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When news of COVID-19 started to dominate headlines earlier this year, banks and brokerages with operations in Asia, the epicenter of the virus, took swift action to protect staff. Based on their experience with the 2003 SARS outbreak, protective measures were put into place including reduced office hours and splitting the workforce into teams working between the office, disaster recovery sites and home.
By late February, despite extreme volatility, stock markets stabilized but the epidemic continued to cause concern. Most sell-side institutions believed their disaster recovery plans were enough to mitigate any potential crisis and its impact on operations, according to a new white paper from FIS and Acuiti, “Managing Front-office Brokerage Operations During the Coronavirus Crisis.”
The pandemic changed everyone’s plans
By mid-March, the World Health Organization (WHO) declared the coronavirus a pandemic, and in a matter of 48 hours, Acuiti says, the situation changed beyond recognition. Within a few weeks, tens of thousands of front office professionals were doing their jobs from home. Markets continued to function, and the risk of a financial collapse was averted. The success of sell-side front-office operations teams in relocating staff during a period of unprecedented volatility shows the operational resilience of the industry and the power of technology.
The pandemic will continue to impact the wider economy; governments will continue to issue financial rescue programs to help stabilize their economies, but stimulus programs mean increased budget deficits. To offset the deficits, governments will consider strategies like lowering interest rates, increasing inflation or taxes.
Volumes remain high and liquidity has improved
While the markets experienced record-high trading and extreme volumes, equity markets declined but have now rebounded. Going forward, there will continue to be volatility with daily index movements at very high numbers. The pandemic response will put pressure on credit markets, creating liquidity and collateral challenges for lenders and borrowers. To add to the uncertainty, regulators are delaying some of the new regulations.
Regulators are using the flexibility in the current framework to lower the amount of capital required by banks. This is a relief for banks in these hard times but has also caused some negative impact as regulators have increased the buffer for countercyclical risk. As banks struggle, regulators must balance the need to make sure they are well-capitalized – providing a remedy for survival – while continuing as the lifeblood of the credit markets.
A time to refocus on business continuity
Continuity is the key word for businesses focused on forward momentum. Today, ~98 percent of staff from most firms can work successfully from home, but not every organization can make it work. Banks must split trading teams into sub-teams that cannot be blended. They are using different locations with a parallel stream of services to continue to operate. Banks and other institutions will need to refocus on a holistic continuity plan that embeds all the parts of the firm.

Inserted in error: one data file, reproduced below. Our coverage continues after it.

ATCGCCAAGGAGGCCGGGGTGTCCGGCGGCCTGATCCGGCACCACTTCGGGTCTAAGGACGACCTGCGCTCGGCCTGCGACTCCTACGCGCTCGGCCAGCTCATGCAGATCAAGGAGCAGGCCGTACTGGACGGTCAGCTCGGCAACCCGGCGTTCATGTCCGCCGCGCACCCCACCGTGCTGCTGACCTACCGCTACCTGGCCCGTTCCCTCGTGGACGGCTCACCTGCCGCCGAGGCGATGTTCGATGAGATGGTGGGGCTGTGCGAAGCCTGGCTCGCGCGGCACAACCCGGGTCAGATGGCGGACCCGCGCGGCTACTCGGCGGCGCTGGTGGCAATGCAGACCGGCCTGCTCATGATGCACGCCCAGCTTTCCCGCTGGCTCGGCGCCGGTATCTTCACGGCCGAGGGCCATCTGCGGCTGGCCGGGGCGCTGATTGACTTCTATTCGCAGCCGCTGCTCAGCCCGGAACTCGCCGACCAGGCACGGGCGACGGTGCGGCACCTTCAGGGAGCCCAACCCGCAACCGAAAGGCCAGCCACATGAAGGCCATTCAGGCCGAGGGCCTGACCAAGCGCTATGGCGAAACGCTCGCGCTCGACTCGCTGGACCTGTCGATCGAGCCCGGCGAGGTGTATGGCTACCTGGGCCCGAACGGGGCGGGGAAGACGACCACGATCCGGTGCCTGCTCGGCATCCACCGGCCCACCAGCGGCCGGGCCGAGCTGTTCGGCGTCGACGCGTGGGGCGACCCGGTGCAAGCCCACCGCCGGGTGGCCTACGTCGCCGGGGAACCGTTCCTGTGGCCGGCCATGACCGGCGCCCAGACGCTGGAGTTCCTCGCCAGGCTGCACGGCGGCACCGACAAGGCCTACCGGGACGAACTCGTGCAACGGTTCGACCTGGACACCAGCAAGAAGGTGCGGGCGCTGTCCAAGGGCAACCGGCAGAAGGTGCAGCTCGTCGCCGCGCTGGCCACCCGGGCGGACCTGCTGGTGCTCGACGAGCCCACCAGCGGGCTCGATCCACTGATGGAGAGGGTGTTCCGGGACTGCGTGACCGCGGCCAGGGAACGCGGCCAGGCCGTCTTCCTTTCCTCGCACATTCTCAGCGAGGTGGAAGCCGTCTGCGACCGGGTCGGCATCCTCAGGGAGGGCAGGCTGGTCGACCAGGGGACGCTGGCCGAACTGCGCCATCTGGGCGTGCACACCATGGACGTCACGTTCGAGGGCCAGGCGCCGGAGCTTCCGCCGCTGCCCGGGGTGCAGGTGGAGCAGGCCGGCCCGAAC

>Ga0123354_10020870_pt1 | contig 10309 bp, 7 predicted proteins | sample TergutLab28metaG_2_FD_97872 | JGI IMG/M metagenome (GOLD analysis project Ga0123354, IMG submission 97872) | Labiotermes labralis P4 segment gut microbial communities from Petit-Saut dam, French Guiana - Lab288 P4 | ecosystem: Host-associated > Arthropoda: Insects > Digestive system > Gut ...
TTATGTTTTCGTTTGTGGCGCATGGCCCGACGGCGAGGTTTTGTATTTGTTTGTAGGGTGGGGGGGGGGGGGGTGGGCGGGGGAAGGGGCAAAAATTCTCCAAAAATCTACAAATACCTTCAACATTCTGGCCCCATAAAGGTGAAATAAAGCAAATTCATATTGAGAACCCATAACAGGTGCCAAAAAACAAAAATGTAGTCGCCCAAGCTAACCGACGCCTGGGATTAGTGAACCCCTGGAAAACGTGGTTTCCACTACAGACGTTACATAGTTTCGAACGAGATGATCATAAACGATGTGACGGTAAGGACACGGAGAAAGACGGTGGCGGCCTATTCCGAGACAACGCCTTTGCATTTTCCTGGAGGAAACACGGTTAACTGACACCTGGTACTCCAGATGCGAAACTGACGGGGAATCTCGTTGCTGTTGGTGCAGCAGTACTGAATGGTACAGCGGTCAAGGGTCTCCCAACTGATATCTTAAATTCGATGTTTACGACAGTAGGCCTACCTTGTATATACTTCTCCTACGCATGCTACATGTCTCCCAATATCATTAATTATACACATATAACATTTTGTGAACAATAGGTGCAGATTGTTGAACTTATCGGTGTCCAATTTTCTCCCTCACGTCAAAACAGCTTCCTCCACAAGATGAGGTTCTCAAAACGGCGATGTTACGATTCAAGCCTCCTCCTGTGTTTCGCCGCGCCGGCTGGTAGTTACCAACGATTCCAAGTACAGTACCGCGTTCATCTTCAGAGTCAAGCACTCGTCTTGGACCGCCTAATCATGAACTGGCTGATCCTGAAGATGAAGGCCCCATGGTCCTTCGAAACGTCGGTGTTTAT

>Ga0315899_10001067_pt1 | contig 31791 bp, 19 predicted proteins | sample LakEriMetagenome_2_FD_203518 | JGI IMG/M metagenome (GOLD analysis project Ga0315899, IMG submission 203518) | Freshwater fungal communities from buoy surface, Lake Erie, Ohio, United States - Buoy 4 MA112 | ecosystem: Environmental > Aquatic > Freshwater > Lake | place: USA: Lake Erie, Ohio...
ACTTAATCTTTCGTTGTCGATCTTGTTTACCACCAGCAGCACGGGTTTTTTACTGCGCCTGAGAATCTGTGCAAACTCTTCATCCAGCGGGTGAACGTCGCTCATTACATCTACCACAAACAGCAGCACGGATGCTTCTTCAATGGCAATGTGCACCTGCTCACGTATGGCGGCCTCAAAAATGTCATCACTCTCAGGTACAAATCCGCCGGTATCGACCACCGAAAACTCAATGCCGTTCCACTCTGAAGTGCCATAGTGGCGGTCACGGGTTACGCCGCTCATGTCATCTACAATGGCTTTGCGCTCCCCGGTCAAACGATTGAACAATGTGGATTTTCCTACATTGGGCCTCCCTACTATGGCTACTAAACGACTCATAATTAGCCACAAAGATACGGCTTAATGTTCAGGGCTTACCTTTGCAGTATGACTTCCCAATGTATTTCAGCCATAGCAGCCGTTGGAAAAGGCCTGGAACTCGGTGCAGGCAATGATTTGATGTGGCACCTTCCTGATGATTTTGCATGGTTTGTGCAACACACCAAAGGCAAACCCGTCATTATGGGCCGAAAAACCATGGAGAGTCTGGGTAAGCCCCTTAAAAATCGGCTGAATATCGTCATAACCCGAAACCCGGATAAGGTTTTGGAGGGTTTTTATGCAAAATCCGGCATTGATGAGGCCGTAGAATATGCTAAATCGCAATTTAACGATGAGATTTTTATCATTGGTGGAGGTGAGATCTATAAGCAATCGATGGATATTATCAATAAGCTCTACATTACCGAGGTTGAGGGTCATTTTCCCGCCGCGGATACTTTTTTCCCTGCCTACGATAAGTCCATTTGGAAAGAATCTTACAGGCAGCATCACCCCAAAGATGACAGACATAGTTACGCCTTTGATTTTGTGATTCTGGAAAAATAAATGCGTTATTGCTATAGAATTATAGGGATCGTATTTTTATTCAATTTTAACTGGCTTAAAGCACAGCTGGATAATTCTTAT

Many firms will discover that a robust and resilient disaster plan that meets today’s requirements is going to add cost and complexity at a time when a lot of firms are trying to cut costs and simplify operations.
Structural changes are coming
Firms have been preoccupied with financial risks but there are other risks becoming increasingly important. For example, because people are more digitized than ever, risk is on the rise. The industry is seeing growth in fraud, money laundering and risk associated with outsourcing. Firms want to outsource more and use Software as a Service (SaaS) solutions, but these also come with risk. Quarantine-associated work-from-home mandates come with risk as well, and the new normal will have a blend of people working more from remote locations than from home.
What the industry must solve for today will emerge as the basis for disaster planning in the future. Work from home, once considered an auxiliary function, is now of primary importance. Consider the new challenges that now need to be solved. How will firms deal with prolonged staff absences in a critical function without compromising performance and control? How will your company supervise remote offices or manage a process for required equipment?
Market risk has evolved; so has the regulatory environment
As market turbulence continues, the real-time aspect of risk has become more important. As firms see higher margin requirements and more margin calls, they will need more robust risk services and ideally want to hire “as a service” when employees are unable to work in the office.
Regarding the rollout of new regulations, plans have changed there as well. The LIBOR transition is unlike any other regulatory reform as it underpins contracts affecting banks, asset managers, insurers and corporates estimated at $350 trillion globally. The move to alternative rates leads to the questions like: “Do you keep going with what you started?” or “Since this is one of the most massive transformations ever, why would you do this at the same time as you have the pandemic crisis?”
Bend but don’t break
As the market continues to see stress, there is also ongoing uncertainty that adds a layer of complexity to people’s jobs and lives. To take the pressure off, FIS™ helps firms establish remote-work capabilities without the threat of disruptions or diminishment of speed and responsiveness. We have provided support for firms with parallel operations, single-site or remote operations. Fortunately, most clients have managed their businesses incredibly well under the circumstances as the market infrastructure has been through a highly stressed environment but has come through with flying colors. This shows how robust and resourceful the industry really is.